holding that the evidence was sufficient to support the finding that the defendant was "involved in an accident" within the meaning of the hit-and-run statute, even though he made no contact with another vehicle because the defendant's erratic driving caused another driver to swerve and hit a truckSummary of this case from State v. Elder
April 19, 2004.
Dan M. Albertson, for appellant.
Norm Maleng, Prosecuting Attorney, and Catherine M. McDonald, Deputy, for respondent.
Ivan V. Perebeynos appeals his conviction of one count of felony hit and run and one count of negligent driving in the second degree. He asserts there is insufficient evidence that he was "involved in an accident," had the requisite "knowledge" that he was involved in an accident, and committed the negligent driving infraction. He also argues the trial court erred by imposing $5,100 in costs. We hold that evidence of involvement and knowledge is sufficient under these circumstances even if Perebeynos did not cause the accident. The purpose of the hit-and-run statute is to assure that drivers stop and give aid and information. It does not penalize Perebeynos' driving; it penalizes his failure to stop or return to the scene. We therefore affirm his conviction.
On July 11, 2001, Ivan Perebeynos was driving his car northbound on Interstate 5 in heavy traffic. Victor Shuparski, Perebeynos' coworker, was coincidentally driving behind him on the highway. He noticed that Perebeynos was traveling at approximately the same speed or slightly faster than the flow of traffic and switching lanes frequently. In the lane to Perebeynos' right, Betty Stacey was driving her car with her granddaughter in the backseat.
Shuparski said that Perebeynos initiated a lane change near milepost 147. He testified that it appeared as if Stacey was in Perebeynos' "blind spot." Perebeynos' car never left its lane of travel, and upon seeing Stacey's car, Perebeynos immediately corrected his vehicle position back to the center of his lane. In an apparent reaction to Perebeynos' attempted lane change, Stacey suddenly moved her car to the right, hitting a semi-truck traveling in the far right lane. After striking the truck, Stacey hit another vehicle, crossed in front of Perebeynos' car, passed through several lanes of traffic, and landed upside down on the median near the southbound lanes of Interstate 5.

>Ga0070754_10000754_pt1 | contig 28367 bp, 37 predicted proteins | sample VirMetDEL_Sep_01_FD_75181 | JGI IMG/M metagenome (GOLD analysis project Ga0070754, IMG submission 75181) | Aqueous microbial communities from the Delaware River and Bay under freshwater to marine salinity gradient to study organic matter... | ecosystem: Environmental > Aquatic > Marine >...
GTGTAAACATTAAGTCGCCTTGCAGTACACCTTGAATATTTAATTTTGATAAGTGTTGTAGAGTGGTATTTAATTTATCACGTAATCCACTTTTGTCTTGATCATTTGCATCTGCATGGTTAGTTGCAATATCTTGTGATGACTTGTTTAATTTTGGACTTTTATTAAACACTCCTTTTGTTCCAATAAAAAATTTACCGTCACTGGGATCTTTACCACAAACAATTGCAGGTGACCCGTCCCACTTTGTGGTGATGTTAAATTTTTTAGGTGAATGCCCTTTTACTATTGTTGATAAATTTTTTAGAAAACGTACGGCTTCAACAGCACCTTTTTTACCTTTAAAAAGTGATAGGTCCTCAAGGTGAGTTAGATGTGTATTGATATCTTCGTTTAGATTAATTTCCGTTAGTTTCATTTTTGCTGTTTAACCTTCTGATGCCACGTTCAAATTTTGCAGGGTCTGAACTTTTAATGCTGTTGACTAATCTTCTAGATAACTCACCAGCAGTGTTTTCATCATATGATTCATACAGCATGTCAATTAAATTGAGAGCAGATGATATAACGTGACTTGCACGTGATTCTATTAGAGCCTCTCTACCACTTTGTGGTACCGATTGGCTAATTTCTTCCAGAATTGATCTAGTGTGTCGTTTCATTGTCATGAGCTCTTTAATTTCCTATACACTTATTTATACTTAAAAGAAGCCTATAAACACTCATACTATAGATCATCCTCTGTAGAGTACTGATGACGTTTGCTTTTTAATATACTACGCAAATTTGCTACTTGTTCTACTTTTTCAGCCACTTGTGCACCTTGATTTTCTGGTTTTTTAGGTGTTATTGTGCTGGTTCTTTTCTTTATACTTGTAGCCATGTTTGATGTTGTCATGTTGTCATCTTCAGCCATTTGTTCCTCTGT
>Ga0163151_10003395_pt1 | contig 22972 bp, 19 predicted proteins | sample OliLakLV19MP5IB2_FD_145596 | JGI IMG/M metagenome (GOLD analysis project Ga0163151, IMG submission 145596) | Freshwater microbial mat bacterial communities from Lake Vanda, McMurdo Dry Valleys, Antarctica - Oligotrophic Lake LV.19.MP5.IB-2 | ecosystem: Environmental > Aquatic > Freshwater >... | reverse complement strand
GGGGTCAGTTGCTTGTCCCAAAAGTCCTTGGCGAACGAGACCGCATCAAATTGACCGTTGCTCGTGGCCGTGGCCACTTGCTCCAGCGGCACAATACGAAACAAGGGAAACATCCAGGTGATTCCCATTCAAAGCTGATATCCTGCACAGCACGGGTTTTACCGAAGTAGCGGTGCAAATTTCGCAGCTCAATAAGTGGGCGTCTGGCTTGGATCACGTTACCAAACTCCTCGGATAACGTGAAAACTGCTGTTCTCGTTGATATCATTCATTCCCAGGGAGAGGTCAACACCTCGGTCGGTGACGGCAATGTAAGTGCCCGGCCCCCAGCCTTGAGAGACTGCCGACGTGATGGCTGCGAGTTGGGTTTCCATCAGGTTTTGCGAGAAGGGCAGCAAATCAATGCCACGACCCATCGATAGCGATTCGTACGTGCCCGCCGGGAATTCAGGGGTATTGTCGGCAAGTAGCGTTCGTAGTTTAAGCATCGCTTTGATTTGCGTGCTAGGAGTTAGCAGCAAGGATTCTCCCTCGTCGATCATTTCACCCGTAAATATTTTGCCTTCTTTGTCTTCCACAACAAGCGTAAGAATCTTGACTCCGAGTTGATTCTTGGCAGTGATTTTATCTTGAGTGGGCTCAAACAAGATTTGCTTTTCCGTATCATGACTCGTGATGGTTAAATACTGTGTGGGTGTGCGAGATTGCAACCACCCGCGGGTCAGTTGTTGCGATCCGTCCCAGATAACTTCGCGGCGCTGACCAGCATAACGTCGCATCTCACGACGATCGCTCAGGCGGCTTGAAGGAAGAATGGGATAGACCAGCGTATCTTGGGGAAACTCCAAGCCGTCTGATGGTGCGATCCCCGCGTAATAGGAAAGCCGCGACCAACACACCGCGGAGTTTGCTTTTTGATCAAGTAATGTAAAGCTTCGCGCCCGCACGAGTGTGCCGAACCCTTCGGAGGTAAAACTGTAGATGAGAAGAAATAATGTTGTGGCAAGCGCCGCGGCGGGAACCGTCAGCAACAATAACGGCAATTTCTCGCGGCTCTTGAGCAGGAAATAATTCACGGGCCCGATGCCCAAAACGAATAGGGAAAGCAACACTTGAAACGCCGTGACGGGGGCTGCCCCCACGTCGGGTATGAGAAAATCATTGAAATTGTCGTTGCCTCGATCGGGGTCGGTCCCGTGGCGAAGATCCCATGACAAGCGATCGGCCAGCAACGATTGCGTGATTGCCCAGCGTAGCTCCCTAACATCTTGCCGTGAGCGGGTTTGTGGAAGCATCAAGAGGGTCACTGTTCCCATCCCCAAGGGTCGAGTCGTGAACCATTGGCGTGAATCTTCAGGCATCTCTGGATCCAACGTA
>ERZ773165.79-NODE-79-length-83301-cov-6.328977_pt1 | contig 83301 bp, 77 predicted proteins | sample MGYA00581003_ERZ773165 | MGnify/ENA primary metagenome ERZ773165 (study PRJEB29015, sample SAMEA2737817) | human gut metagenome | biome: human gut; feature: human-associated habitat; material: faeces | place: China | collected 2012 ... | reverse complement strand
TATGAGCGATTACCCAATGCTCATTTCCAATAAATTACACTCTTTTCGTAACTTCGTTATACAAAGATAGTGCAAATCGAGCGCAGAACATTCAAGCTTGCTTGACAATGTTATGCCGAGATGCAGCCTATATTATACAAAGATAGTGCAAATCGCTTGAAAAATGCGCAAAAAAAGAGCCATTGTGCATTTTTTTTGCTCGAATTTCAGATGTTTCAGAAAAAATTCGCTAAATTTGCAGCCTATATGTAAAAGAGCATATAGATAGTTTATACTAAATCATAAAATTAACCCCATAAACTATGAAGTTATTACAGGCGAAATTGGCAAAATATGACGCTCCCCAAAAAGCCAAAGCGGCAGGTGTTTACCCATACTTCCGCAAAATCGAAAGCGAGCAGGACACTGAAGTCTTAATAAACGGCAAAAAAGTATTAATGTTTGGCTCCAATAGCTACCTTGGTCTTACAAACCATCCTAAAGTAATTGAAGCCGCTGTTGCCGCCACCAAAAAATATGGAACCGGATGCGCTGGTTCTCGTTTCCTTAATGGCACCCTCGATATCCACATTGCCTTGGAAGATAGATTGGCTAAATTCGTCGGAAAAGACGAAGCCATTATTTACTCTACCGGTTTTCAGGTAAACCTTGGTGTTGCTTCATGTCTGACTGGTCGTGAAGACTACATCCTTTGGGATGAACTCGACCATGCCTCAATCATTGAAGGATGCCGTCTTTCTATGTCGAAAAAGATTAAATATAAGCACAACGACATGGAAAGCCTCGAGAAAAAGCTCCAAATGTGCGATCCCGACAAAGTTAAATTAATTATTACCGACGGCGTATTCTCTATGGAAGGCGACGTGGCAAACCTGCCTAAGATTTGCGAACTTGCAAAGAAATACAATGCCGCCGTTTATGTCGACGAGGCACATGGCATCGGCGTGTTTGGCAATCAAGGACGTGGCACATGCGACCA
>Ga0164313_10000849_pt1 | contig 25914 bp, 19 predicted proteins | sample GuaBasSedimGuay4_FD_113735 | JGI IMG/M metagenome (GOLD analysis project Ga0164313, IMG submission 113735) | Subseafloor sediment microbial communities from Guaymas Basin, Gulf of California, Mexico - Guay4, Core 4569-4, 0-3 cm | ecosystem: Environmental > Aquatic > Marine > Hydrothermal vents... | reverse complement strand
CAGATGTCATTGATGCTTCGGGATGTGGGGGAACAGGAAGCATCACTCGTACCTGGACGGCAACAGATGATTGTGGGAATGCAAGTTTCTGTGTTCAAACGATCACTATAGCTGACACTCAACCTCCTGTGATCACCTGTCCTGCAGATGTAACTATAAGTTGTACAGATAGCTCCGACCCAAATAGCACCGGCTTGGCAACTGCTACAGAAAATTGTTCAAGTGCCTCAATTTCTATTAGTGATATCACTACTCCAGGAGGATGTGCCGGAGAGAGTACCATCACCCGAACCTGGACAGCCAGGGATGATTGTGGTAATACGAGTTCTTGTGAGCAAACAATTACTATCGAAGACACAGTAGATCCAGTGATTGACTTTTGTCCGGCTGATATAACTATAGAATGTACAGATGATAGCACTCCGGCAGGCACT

Stacey was ejected from the vehicle and sustained serious, permanent injuries. Her granddaughter suffered only minor injuries.
Perebeynos continued driving toward his workplace. Shuparski testified that he saw him driving "a little bit chaotic[ally]" after the accident, and he saw Perebeynos exit the freeway near their workplace. When he arrived at work, Shuparski saw Perebeynos in the parking lot. Perebeynos appeared shocked, shaky, and his voice quivered. Shuparski told him that he should return to the accident scene and that he thought someone was likely injured. Shuparski did not suggest at that time that he believed Perebeynos caused the accident, nor did Perebeynos suggest that he believed he did. Perebeynos immediately spoke with his work supervisor, telling him that he witnessed a bad accident and wanted to return to the scene. He left work, returning two hours later driving a different car. He told Shuparski that everyone involved in the accident was okay. There is no evidence that Perebeynos actually returned to the scene of the accident.